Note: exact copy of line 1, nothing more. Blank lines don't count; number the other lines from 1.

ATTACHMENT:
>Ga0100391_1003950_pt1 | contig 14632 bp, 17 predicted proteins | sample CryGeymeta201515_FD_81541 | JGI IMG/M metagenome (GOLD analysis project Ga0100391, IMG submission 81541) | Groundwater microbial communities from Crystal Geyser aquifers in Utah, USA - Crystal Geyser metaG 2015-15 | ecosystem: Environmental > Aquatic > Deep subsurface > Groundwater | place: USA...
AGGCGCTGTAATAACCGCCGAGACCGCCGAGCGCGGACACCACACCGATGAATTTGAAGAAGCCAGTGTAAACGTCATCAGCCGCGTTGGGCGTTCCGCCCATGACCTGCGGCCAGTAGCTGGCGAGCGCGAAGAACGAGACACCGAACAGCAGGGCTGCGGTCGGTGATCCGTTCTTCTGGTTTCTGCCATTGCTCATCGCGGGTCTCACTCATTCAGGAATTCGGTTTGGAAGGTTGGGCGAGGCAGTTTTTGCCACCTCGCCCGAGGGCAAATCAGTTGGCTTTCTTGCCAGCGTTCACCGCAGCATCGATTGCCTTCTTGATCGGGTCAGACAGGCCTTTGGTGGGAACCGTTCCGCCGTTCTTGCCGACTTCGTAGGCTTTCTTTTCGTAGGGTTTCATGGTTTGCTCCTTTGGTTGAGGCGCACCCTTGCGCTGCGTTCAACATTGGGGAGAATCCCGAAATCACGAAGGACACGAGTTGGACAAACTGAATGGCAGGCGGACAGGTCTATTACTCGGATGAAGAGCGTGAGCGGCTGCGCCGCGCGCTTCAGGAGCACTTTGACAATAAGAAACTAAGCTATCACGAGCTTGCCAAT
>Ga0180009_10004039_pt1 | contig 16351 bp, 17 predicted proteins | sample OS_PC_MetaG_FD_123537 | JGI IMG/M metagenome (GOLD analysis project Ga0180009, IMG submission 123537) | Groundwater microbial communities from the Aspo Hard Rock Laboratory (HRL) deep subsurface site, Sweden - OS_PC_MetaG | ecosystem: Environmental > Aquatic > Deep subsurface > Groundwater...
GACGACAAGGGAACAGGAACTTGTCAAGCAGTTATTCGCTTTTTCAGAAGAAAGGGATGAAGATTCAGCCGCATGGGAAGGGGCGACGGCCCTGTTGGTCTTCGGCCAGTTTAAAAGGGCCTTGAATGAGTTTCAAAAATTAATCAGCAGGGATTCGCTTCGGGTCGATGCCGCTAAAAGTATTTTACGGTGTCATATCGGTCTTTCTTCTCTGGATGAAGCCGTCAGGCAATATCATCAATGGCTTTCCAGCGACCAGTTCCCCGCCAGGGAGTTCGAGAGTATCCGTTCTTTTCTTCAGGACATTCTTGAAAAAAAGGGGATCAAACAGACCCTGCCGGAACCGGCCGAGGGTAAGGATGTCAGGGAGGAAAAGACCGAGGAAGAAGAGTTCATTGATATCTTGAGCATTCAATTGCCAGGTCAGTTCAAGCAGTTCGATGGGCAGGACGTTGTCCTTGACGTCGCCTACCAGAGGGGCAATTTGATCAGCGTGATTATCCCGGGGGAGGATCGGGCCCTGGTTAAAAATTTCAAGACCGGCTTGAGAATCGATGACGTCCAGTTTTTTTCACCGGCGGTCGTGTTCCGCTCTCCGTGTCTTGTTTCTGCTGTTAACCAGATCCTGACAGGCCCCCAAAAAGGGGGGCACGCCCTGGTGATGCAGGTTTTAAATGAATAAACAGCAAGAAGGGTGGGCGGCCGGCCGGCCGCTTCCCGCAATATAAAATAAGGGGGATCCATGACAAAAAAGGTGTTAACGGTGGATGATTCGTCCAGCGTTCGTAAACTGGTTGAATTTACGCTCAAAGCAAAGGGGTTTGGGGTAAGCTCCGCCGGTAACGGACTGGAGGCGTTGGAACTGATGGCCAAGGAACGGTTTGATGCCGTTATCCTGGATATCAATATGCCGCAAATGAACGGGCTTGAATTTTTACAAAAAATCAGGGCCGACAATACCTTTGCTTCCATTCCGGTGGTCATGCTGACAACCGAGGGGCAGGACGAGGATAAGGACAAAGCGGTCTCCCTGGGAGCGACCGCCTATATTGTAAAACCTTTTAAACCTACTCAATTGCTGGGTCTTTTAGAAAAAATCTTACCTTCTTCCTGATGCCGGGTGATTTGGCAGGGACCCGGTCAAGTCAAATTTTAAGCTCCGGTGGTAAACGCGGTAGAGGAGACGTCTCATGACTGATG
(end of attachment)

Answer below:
>Ga0100391_1003950_pt1 | contig 14632 bp, 17 predicted proteins | sample CryGeymeta201515_FD_81541 | JGI IMG/M metagenome (GOLD analysis project Ga0100391, IMG submission 81541) | Groundwater microbial communities from Crystal Geyser aquifers in Utah, USA - Crystal Geyser metaG 2015-15 | ecosystem: Environmental > Aquatic > Deep subsurface > Groundwater | place: USA...